New Age Stage Play

Toni Silver is an equal dash of comedy and earnestness

On The Town | Suzanne Capehart | April 2010

On a cold, windy night, there seemed no cozier place to be than the small, reconverted butcher shop on Kirchengasse. The shiny, enveloping black cushions beckoned from the center of the floor as the audience, a small but enthusiastic group of students and middle-aged couples, trickled in one by one.

"The Lovely and Talented Ms. Toni Silver," turned slowly to face the small audience like a runaway actor from Joseph and the Amazing Technicolor Dream Coat, sporting a rainbow tutu instead of a coat of many colors.  At first, the ballerina garb seemed an odd choice for a middle-aged woman taking part in the Lustige Weiber: Subversive Frauen im Theater, a series of seven different women with humorous takes on life – after all, she is both Jewish and lesbian – until she recalled her scariest memory.  It took place at the final ballet performance on the last day of summer camp.

"There I stood," she intoned solemnly, "in the dead middle of the stage and couldn’t remember a single step.  So I ran like hell."

Silver’s fears that sent her running from the stage are long since gone. That tonight’s production of Shame Lips, Silver bared her vivacious soul to the whitewashed theater in the shadow of the grand Volkstheater, taking us on a breathless sprint through the break-ups and breakdowns of her colorful and dizzying life.

A native of Long Island and a current member of the performance collective group titled Temporary/Industrial Arts, Silver has been writing and performing her own solo work since 1998. With her very own vaudeville show, A Cab is Cheaper than A Funeral, first premiered in 1999 at the Fringe Festival in Philadelphia and Leave Her to Beaver in 2003, an up-close and humorous look at the three main turning-points of her life, Silver has established herself as a woman unafraid to get up-close and personal with the errors of her ways.

With an equal dash of comedy and earnestness, she tempers the gravity of her stint in a mental rehabilitation center ("the nuthouse") after a suicide attempt by comically and vociferously imitating the voices of her nutty roommates.  Sometimes this bawdy humor and ability to poke fun at her own goof-ups overshadows her admirable moments. When she described coming out to her parents, I was too busy laughing at her uncanny mother imitation to fully appreciate the courage it must have taken to finally speak the truth. Sometimes one wonders, if a little more gravity might be injected into some of her tougher transitional periods in life. When she discusses her suicide attempt, she attributes it to simply "hating herself." After dishing about her romantic affairs, worst fears, secret desires, etc., she suddenly withdraws from the audience – withholding vital information. I wanted to know more.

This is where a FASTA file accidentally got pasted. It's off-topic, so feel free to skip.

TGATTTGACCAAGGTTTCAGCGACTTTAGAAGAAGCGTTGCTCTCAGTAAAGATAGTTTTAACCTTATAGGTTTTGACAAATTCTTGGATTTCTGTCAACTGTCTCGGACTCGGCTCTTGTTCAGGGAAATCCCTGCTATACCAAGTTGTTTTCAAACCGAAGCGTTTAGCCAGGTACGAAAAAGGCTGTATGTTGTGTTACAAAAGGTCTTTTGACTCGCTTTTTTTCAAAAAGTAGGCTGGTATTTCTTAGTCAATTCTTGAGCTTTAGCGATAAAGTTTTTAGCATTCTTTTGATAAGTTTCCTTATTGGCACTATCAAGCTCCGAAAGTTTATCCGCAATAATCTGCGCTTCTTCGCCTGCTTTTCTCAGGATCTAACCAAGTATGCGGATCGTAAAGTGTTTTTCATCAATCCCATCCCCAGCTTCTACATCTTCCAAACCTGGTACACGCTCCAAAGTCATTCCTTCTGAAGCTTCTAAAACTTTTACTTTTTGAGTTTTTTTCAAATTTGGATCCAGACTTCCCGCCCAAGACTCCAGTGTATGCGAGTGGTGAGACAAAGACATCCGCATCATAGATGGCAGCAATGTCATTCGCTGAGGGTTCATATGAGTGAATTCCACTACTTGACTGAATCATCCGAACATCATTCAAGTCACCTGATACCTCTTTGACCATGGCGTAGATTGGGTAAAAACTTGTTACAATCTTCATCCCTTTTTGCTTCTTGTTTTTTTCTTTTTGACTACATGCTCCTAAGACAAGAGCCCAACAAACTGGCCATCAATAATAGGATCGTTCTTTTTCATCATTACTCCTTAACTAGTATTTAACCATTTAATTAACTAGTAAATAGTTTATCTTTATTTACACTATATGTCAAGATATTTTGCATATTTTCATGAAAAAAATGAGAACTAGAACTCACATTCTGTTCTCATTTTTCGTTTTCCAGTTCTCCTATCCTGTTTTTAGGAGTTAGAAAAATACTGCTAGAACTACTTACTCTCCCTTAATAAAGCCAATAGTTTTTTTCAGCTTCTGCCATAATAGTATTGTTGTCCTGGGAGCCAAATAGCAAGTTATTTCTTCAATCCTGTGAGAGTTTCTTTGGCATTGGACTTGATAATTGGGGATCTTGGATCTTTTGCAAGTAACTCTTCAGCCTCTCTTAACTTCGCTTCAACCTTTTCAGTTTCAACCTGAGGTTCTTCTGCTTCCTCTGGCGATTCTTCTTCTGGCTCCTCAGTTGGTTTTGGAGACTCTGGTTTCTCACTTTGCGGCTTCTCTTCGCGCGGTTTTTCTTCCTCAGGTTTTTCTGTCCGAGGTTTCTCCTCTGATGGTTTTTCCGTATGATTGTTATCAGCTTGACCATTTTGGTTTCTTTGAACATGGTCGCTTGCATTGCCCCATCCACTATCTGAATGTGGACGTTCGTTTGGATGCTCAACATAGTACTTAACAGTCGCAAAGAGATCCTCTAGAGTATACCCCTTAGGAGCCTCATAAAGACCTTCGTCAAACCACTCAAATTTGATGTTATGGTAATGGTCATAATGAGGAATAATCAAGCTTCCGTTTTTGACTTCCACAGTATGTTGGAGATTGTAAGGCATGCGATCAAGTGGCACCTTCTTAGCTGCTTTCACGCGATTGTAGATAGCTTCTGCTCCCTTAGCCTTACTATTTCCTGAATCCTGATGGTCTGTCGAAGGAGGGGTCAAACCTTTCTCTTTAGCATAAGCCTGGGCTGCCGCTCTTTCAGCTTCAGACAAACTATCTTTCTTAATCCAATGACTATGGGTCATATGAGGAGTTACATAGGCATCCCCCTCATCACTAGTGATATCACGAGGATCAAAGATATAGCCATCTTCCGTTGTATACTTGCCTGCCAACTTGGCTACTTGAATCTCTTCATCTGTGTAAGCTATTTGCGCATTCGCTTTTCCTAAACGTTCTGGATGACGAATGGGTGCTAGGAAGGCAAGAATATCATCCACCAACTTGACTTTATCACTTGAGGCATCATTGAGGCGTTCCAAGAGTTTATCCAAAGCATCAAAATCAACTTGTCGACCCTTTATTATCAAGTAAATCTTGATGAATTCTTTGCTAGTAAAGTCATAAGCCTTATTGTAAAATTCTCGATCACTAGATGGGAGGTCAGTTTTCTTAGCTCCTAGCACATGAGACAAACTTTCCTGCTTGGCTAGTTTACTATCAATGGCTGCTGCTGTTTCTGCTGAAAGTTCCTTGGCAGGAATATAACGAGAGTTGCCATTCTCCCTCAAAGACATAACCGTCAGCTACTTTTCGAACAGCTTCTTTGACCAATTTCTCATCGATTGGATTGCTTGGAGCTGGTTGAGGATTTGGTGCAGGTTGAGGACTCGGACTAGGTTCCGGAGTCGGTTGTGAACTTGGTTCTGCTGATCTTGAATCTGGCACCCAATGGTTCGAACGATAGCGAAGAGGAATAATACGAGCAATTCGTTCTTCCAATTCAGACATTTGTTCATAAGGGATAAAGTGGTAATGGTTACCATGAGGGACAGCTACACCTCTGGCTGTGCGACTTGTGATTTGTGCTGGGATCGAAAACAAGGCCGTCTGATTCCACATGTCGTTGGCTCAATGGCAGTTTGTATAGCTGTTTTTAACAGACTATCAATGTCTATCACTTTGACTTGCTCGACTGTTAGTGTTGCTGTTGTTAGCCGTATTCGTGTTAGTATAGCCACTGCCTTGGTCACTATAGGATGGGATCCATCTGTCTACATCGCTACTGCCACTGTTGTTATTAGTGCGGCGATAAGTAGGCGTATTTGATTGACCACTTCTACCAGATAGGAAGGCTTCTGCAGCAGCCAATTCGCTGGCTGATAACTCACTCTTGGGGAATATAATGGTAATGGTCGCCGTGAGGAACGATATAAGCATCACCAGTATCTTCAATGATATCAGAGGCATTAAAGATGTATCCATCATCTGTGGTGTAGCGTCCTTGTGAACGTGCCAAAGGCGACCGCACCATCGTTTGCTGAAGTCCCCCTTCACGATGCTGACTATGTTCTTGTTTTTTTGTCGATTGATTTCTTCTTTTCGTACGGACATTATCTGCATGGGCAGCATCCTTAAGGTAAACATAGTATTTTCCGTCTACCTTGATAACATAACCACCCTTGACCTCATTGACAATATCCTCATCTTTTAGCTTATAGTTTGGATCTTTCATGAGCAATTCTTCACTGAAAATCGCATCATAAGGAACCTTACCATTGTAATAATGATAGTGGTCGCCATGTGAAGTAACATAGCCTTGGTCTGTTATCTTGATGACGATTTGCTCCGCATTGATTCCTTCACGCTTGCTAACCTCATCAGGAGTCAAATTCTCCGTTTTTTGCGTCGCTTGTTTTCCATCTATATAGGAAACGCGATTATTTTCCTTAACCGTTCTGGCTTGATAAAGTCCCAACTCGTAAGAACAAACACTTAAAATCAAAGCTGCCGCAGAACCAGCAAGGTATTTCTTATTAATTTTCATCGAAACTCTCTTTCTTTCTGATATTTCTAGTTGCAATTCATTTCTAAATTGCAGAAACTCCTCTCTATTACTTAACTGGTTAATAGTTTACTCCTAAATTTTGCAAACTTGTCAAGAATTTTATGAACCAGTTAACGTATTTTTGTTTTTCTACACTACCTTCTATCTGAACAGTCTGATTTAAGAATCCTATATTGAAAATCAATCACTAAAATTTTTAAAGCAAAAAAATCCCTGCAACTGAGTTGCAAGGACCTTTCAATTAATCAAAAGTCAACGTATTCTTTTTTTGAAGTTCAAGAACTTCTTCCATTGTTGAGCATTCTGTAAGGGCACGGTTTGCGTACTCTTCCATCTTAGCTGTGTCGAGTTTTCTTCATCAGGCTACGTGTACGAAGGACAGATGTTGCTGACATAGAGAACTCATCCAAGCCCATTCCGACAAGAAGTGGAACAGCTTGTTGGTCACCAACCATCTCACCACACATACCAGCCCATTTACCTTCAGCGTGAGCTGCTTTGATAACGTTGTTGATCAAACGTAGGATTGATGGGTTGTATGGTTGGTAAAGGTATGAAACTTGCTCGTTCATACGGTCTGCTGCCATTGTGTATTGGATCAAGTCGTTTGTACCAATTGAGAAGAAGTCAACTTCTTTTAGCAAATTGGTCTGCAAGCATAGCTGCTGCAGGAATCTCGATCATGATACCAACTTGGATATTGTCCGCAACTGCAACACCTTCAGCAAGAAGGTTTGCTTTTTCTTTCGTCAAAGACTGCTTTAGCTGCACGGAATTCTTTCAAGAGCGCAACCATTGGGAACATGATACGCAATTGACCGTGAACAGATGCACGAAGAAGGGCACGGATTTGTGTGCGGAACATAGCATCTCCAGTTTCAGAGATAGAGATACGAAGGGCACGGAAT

Although the show is all about her, Silver is in no way a self-centered performer. She connects and engages the audience every tap-dancing step of the way – be it with her neurotic voice imitations or a steamy impression of her first kiss at Girl Scout Camp. She possesses an innate way of making the audience feel included in her past life.

For instance, after recalling several lost loves and misguided affairs, she gave an intimate grin and said, "And then I met my Austrian." I noticed the audience breaking into smiles around me.  However, Ms. Silver’s material is not limited to herself as a subject alone. Booby Traps Everywhere, concerning the after effects of 9/11, was shown a mere 12 days after the attack in Manhattan. Patriot Act, a collaboration piece with producer Joseph Shahadi, seeks to humorously expose why the Patriot Act is unconstitutional.

In a second segment, Jenny Simanowitz’s Sex and Business (a "communications cabaret") presented a fresh and funny look at women’s place, suggesting why women need to begin taking initiative, even if it means taking a few tips from men, to "get on top" (pun intended).

A native of South Africa, Simanowitz has lived in four other countries, and currently lectures at the University of Economics in Vienna, the Teacher’s College at the University of Vienna, and the Academy of Management in Graz. She puts her professional skills to good use by holding workshops to help women get a leg up in the corporate and business worlds. Her female-feel-good performance even included a little public "boasting time" for the women – and listening time for the men.

Although both shows varied from moments of hilarity to thoughtful reflection about life, both women managed to leave the audience with a few nuggets of hard-earned truths. But I’ll let the "Lovely and Talented Ms. Toni Silver" and Jenny Simanowitz share them with you themselves.


"Lustige Weiber: Subversive Frauen im Theater"

14.- 20. March, 2010, 19:30


7., Kirchengasse 37

(01) 524 07 38

Other articles from this issue